Native plants make garden statements


A wide range of clumping New Zealand native plants can be used to add points of interest to the garden. They’re sometimes called ‘Designer Plants’ because their structural form makes design statements in the landscape. They usually make good pot specimens or can be used to draw attention to a part of the garden. Many have colourful leaves that add interest at a time when flowers are scarce.

Flax (Phormium species) are some of the best known native clumpers. These hardy plants will grow in a wide range of conditions and are now available in varied sizes, from 50cm dwarves to two-metre-tall giants. Leaf colours are naturally bronze or green but newer cultivars come in purple, red, apricot, cream, striped and many other shades. The flower stems on flax are a welcome bonus that attract tui and other honeyeaters into the garden. They can also be picked and used to make striking floral arrangements.

Watch for the flax caterpillar that chews strips out of the leaves. Control by spraying Yates Success at the first sign of damage. Scale insects can also adhere to the leaves and suck away at the sap from the protection of their scaly coating. Control by smothering with Conqueror Oil. Additional treatment with Yates Bug Oil can also help get rid of scale pests.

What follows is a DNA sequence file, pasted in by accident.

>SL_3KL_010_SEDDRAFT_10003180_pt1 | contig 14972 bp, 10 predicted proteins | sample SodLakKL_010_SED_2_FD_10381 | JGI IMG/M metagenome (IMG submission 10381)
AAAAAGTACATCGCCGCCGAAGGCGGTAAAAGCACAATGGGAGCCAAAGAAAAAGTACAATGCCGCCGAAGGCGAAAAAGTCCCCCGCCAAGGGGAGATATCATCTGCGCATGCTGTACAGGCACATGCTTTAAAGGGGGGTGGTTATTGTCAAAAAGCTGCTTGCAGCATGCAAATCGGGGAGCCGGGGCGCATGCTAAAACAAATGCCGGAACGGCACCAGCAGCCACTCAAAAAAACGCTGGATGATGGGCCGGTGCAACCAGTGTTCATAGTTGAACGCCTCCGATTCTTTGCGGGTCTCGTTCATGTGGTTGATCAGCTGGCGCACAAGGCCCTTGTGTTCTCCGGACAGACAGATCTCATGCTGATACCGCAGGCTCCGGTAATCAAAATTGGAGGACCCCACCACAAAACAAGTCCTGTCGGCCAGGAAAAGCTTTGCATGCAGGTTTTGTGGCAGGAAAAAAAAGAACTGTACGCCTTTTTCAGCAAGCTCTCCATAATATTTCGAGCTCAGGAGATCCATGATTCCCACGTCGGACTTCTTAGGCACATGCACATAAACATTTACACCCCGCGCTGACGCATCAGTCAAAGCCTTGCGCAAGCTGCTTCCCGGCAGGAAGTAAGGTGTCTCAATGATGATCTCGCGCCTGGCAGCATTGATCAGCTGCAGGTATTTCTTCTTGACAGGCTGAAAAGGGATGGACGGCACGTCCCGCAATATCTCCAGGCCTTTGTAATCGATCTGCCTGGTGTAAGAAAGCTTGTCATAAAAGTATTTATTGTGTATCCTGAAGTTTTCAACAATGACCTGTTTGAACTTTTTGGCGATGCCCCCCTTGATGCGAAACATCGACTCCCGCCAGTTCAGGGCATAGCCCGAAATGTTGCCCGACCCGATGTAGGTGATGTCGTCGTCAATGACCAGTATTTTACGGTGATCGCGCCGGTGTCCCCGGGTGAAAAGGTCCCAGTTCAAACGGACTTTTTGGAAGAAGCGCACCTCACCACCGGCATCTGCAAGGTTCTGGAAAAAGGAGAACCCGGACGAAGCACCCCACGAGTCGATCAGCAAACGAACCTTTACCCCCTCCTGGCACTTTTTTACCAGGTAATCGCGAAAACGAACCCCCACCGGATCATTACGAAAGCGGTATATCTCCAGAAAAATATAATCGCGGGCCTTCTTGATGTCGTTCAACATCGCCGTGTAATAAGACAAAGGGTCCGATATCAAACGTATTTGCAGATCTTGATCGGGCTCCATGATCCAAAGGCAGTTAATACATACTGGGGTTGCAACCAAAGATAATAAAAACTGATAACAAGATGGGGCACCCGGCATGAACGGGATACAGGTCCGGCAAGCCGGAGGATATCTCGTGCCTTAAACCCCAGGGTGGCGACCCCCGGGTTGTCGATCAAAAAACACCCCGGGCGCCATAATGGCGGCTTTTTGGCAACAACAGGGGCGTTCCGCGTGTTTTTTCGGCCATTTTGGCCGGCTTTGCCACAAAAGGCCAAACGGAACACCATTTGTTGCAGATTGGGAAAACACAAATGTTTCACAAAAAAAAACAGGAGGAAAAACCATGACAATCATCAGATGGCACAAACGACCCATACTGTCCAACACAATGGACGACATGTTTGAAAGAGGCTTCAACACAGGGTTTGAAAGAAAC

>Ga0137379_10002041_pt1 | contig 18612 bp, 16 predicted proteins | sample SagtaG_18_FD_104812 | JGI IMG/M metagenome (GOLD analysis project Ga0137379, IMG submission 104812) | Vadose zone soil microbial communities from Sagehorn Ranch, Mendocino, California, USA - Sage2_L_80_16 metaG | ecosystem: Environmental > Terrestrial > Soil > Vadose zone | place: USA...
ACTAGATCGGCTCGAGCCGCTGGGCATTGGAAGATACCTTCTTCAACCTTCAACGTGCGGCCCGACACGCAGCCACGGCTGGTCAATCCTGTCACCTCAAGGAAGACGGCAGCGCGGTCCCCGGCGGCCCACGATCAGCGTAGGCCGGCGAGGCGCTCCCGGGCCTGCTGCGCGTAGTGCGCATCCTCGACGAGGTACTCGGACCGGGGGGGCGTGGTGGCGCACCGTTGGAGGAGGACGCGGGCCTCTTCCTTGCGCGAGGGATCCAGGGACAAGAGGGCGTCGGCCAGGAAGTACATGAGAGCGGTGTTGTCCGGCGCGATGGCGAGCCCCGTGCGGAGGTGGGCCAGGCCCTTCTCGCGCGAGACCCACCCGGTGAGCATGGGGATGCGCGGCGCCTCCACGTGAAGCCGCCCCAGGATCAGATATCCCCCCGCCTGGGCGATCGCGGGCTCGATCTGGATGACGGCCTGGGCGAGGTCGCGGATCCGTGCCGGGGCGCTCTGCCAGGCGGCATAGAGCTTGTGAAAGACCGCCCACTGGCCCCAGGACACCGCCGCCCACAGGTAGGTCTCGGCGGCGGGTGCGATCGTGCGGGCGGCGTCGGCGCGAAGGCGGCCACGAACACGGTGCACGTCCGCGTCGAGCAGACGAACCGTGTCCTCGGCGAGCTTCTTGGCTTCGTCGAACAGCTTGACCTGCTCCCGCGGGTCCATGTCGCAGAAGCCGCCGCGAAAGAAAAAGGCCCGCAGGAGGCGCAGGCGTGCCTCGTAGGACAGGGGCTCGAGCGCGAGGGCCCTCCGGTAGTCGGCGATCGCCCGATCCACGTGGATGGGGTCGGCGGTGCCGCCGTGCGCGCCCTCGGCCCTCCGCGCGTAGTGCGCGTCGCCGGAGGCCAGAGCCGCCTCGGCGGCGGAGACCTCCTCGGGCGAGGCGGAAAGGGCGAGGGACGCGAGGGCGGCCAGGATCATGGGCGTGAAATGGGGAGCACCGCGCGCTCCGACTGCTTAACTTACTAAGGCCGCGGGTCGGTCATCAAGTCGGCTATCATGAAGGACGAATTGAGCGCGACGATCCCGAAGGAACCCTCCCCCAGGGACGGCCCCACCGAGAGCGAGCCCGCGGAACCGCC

Cordylines (cabbage trees) are much loved for the iconic statements they make in the wild, but they can be similarly dramatic in the garden. The traditional, green leafed cabbage tree can grow up to ten metres but, fortunately, these days there are smaller growing varieties, many with coloured leaves. Cordyline ‘Purpurea’ usually reaches up to three metres, which makes it far more manageable for smaller gardens.
Cordyline ‘Red Fountain’ (pictured), a cross between two native species, was developed by well known New Zealand plant breeders, the Jury family. Red Fountain is close to trunkless, has deep burgundy leaves and looks particularly effective when planted en masse.

With all cabbage trees, watch out for leaf-spoiling fungi. A Yates Rose Gun may help to prevent and cure this problem.

Astelia ‘Silver Spear’, with its striking silver leaves, is a very lovely clumper. Astelia will grow in full sun or part shade and is valued for the distinctive shine it brings to a landscape.

Another very popular native plant is the rengarenga lily (Arthropodium cirratum). Its grey-blue, arching leaves are very soft to the touch. ‘Matapouri Bay’ is a widely grown selection that has short leaves and large white flowers.

Arthropodium is very versatile. It will grow in sun or shade and in dry, exposed conditions. It is especially useful when crowded as a ground cover beneath trees. Be vigilant about snail/slug control (sprinkle Blitzem or Baysol) as these introduced pests have developed a liking for the soft leaves.

Take care when feeding native plants as most are reasonably slow growers. A light sprinkling with Nutricote or Dynamic Lifter a couple of times a year will be all they’ll need.


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Annual Garden Calender